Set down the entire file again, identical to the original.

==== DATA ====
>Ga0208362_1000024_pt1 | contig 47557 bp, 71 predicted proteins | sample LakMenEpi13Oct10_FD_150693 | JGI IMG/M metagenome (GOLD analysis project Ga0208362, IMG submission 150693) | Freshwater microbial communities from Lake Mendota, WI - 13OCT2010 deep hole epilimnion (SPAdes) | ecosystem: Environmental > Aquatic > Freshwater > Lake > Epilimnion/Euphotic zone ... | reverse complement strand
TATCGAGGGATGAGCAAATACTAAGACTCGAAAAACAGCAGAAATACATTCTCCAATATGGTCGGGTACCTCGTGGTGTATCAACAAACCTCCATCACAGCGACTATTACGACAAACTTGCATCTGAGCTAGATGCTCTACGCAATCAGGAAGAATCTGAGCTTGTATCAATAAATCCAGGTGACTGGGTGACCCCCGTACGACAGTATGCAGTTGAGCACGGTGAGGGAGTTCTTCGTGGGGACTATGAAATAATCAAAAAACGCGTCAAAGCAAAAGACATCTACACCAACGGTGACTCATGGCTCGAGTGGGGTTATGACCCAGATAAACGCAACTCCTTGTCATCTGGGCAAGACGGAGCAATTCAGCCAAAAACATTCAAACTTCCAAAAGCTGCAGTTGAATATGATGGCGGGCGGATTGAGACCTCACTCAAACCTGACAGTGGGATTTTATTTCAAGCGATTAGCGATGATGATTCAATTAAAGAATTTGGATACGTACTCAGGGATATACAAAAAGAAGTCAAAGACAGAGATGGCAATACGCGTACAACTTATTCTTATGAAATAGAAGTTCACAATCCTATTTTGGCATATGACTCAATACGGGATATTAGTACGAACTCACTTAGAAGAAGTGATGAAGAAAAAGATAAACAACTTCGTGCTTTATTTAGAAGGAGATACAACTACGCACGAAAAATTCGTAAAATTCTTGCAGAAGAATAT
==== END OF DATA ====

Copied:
>Ga0208362_1000024_pt1 | contig 47557 bp, 71 predicted proteins | sample LakMenEpi13Oct10_FD_150693 | JGI IMG/M metagenome (GOLD analysis project Ga0208362, IMG submission 150693) | Freshwater microbial communities from Lake Mendota, WI - 13OCT2010 deep hole epilimnion (SPAdes) | ecosystem: Environmental > Aquatic > Freshwater > Lake > Epilimnion/Euphotic zone ... | reverse complement strand
TATCGAGGGATGAGCAAATACTAAGACTCGAAAAACAGCAGAAATACATTCTCCAATATGGTCGGGTACCTCGTGGTGTATCAACAAACCTCCATCACAGCGACTATTACGACAAACTTGCATCTGAGCTAGATGCTCTACGCAATCAGGAAGAATCTGAGCTTGTATCAATAAATCCAGGTGACTGGGTGACCCCCGTACGACAGTATGCAGTTGAGCACGGTGAGGGAGTTCTTCGTGGGGACTATGAAATAATCAAAAAACGCGTCAAAGCAAAAGACATCTACACCAACGGTGACTCATGGCTCGAGTGGGGTTATGACCCAGATAAACGCAACTCCTTGTCATCTGGGCAAGACGGAGCAATTCAGCCAAAAACATTCAAACTTCCAAAAGCTGCAGTTGAATATGATGGCGGGCGGATTGAGACCTCACTCAAACCTGACAGTGGGATTTTATTTCAAGCGATTAGCGATGATGATTCAATTAAAGAATTTGGATACGTACTCAGGGATATACAAAAAGAAGTCAAAGACAGAGATGGCAATACGCGTACAACTTATTCTTATGAAATAGAAGTTCACAATCCTATTTTGGCATATGACTCAATACGGGATATTAGTACGAACTCACTTAGAAGAAGTGATGAAGAAAAAGATAAACAACTTCGTGCTTTATTTAGAAGGAGATACAACTACGCACGAAAAATTCGTAAAATTCTTGCAGAAGAATAT